Chapter 1: Telemachus
Chapter 2: Nestor
Chapter 3: Proteus
Chapter 4: Calypso
Chapter 5: The Lotus-Eaters
Chapter 6: Hades
Chapter 7: Aeolus
Chapter 8: The Lestrygonians
Chapter 9: Scylla and Charybdis
Chapter 10: The Wandering Rocks
Chapter 11: Sirens
Chapter 12: The Cyclops
Chapter 13: Nausicaa
Chapter 14: Oxen of the Sun
Chapter 15: Circe
It is no seceret that James Joyce's novel Ulysses mimics Homer's Odyssey. Joyce planned for the novel to be a mock heroic epic; he created characters that resembled Homer's, included Homer's major themes like the quest for a father and the intervention of gods, there are some similar situations in both works only Joyce's are modernized to the early 1900's in Ireland. Also to parallel Homer's story Joyce includes many Greek allusions and allusions to the many political happings during the time, these correspond with Homer's stories of the gods and goddesses and other people of mythological importance. Planned out with annonated notebooks Joyce writes his Odyssey to be like the original.
In regards to the book in general: first, Joyce never divided the books up into chapters, this was a later addition; in most editions the book is divided up into eighteen parts all titled for its signaficant other in the Odyssey. Secondly, the book can be seen as three seperate stories like the Odyssey.
The three parts of the Odyssey are entitled "The Quest of Telemachus", "The Wanderings of Odysseus", and "The Return and Vegeance" which correspond to chapters one through three, four through fifteen, and sixteen to eighteen, respectively. Back to top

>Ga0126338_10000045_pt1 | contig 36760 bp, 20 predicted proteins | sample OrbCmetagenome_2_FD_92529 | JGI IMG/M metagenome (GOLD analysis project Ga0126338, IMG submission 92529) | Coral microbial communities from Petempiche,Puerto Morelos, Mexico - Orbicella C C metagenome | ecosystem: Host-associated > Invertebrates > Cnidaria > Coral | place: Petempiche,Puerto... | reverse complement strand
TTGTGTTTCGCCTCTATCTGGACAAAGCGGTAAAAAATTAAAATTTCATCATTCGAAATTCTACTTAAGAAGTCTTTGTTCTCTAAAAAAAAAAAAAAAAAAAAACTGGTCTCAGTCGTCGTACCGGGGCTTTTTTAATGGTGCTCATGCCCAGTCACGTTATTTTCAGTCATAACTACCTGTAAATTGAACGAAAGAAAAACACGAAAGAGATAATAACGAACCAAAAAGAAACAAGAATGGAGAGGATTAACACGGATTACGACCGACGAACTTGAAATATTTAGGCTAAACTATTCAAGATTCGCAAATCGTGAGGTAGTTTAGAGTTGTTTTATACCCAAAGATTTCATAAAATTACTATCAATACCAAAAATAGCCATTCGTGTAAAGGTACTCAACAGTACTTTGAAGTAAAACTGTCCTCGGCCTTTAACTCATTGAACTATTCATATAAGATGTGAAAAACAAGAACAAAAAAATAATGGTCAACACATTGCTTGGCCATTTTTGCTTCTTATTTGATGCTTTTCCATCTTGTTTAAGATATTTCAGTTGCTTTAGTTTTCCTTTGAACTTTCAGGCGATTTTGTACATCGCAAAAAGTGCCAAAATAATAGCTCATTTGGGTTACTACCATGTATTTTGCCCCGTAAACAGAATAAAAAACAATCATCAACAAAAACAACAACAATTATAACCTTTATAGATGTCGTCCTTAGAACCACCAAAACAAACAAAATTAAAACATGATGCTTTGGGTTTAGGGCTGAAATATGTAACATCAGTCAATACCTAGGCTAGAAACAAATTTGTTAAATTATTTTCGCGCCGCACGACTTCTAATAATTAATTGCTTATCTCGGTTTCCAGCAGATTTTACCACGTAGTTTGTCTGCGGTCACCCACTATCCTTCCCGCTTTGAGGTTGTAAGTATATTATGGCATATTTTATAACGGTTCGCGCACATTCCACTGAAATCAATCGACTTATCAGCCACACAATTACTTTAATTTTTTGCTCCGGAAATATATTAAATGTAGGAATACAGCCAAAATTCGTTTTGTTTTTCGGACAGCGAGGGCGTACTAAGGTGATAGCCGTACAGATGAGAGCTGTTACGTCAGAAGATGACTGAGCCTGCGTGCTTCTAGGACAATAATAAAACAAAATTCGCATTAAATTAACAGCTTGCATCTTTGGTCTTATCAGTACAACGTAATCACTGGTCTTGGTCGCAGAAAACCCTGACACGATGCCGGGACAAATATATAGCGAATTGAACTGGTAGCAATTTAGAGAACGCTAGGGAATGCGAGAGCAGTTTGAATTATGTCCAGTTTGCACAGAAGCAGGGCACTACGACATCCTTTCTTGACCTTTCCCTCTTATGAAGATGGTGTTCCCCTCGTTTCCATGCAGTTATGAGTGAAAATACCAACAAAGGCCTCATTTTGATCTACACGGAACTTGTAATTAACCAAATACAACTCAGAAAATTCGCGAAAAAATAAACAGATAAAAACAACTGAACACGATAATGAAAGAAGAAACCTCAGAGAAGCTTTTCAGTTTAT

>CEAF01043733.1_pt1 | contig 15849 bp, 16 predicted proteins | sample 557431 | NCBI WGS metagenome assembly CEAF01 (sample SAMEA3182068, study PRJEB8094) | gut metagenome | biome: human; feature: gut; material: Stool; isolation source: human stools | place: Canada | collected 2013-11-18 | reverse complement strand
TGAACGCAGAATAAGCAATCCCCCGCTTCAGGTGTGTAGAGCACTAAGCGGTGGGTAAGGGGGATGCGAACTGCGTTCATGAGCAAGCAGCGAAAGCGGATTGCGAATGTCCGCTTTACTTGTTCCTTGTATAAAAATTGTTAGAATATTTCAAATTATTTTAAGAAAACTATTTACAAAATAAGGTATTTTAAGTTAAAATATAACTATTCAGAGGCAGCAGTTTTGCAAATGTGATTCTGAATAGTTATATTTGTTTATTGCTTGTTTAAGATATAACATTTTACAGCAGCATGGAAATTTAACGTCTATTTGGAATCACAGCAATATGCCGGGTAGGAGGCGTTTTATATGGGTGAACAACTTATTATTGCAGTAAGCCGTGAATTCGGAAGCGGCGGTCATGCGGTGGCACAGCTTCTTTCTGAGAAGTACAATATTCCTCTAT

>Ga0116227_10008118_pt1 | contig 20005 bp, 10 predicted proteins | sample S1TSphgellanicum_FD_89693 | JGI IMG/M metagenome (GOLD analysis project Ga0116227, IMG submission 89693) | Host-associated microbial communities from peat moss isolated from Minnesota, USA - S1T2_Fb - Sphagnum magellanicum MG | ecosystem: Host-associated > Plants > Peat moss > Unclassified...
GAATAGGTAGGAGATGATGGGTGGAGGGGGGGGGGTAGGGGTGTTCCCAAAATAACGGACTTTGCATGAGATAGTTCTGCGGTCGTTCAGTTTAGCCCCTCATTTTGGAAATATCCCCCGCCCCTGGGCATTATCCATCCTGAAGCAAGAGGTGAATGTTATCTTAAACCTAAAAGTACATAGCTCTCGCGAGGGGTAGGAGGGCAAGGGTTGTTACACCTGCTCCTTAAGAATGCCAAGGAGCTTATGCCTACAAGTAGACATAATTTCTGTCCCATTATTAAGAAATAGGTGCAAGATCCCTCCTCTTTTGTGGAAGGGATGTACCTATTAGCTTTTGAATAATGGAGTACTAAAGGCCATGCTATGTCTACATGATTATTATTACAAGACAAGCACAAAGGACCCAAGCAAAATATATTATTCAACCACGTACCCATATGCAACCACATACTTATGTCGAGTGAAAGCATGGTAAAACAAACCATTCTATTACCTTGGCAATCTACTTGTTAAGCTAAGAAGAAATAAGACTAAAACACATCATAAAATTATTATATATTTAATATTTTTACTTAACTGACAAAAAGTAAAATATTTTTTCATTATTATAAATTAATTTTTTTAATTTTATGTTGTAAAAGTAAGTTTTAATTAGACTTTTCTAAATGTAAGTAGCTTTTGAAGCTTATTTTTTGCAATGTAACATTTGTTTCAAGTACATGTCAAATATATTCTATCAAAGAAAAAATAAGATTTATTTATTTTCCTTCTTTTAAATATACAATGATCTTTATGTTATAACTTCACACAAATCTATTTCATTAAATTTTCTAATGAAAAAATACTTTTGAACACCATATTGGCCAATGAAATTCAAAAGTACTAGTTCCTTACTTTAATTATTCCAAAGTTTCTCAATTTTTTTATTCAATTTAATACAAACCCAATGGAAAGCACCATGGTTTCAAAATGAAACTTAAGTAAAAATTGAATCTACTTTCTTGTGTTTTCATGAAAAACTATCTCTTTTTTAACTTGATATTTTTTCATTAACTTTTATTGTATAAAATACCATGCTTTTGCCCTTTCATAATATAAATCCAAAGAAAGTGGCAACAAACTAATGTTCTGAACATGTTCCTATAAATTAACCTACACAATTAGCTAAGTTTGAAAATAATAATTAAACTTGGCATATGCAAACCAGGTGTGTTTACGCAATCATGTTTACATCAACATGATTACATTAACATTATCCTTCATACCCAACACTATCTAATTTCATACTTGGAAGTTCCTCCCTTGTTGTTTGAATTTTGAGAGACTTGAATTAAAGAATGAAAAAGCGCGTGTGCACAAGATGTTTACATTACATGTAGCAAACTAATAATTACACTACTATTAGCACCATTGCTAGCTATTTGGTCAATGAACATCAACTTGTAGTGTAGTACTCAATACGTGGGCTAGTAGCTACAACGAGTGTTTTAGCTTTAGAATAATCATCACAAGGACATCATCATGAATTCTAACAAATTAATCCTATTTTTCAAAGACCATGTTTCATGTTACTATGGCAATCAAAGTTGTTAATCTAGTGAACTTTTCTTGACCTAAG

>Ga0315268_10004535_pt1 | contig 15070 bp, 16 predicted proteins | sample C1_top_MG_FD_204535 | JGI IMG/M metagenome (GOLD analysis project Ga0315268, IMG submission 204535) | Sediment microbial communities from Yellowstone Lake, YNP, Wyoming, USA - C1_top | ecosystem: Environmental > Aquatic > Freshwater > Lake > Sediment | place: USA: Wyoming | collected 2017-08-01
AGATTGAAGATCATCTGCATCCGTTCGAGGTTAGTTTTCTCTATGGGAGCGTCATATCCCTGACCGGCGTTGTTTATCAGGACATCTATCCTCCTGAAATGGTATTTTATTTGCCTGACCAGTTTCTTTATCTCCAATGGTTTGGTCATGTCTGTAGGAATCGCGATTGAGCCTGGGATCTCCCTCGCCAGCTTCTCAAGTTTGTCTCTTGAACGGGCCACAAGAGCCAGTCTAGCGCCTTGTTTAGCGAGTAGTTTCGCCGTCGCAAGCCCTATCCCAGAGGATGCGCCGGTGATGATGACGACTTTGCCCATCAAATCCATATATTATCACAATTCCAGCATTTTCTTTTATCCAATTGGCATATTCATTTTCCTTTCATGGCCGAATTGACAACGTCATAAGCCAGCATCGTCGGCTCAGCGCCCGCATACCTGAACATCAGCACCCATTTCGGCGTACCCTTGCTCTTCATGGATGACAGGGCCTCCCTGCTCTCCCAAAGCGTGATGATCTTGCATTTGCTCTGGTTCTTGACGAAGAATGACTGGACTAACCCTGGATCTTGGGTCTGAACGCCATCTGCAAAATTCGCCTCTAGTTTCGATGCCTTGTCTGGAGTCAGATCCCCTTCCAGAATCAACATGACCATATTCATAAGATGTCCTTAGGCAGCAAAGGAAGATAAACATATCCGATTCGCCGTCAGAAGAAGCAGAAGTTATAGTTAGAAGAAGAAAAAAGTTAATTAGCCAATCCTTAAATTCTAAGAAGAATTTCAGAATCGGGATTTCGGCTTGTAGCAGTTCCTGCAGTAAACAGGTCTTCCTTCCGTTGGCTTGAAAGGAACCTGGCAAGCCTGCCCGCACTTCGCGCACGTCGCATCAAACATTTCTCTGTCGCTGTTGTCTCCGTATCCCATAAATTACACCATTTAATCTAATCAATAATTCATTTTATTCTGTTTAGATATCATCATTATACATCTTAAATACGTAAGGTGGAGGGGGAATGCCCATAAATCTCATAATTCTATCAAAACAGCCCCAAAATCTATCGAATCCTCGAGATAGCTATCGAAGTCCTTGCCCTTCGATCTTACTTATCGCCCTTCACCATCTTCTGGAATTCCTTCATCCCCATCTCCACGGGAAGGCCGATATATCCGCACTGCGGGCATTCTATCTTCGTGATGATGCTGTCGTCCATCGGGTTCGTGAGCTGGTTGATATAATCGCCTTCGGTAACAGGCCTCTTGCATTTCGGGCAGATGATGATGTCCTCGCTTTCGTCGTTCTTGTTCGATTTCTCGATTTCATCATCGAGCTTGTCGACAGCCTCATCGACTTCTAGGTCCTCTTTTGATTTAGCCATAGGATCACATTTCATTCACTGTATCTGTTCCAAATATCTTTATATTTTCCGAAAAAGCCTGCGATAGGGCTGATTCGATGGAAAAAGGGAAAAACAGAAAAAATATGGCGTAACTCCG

In Homer's epic Telemachus is worried about his country falling into ruin because of the many suitors who are using all his family's resources. Also he worries about his father, Odysseus, will he return to Ithaca or is he dead. In "Telemachus" of Ulysses the character Stephen Dedalus leaves Martello Tower because of happenings that morning.
Dedalus feels that he is being forced out of his home, Martello Tower, by Buck Mulligan and Haines. This is signaficant because Martello Tower can be seen as the Ithaca of Stephen's world,and Mulligan and Haines can be seen as the reveling suitors that tax the resources of Telemachus. Mulligan, the Antonius of the story, and Haines live off Stephen's rent and "bum" money off Stephen for drinks and food. Through this Mulligan takes the form of Antonius, both deride Telemachus,jesting at his losses and troubles. Also Mulligan jests about Stephen losing his motherto death, this isequivelent to the suitors requests of Penelope's hand in marriage.
Athene is also found in this chapter. In the Odyssey she comes to Telemachus as a friend of his father's, in Ulyses she is in the personage of the old milklady. In Stephen's eye the milklady appears as a lady who could have been great and beautiful in her youth. Many times the Greeks imagined their gods taking the form of elderly or of beggers, also Greeks saw godlyhood through the eyes and Stephen sees "something" in the milklady's eyes too. Joyce adds Athene to give Stephen a mentor throughout the chapter.
At the end of the chapter Stephen leaves the key to Martello Tower with Mulligan. This can be seen as Telemachus leaving Ithaca to find his father. It also sets up the question that worried Joyce who will rule the Ireland, the cosmic Ithaca. Ireland at the time was a wastland of society and was in low-esteem of other nations. Ithaca was also a dry and barren land which can be seen as a land unfertile because of the loss of a masculine figure head. Walking away from the tower Stephen goes to start his journey.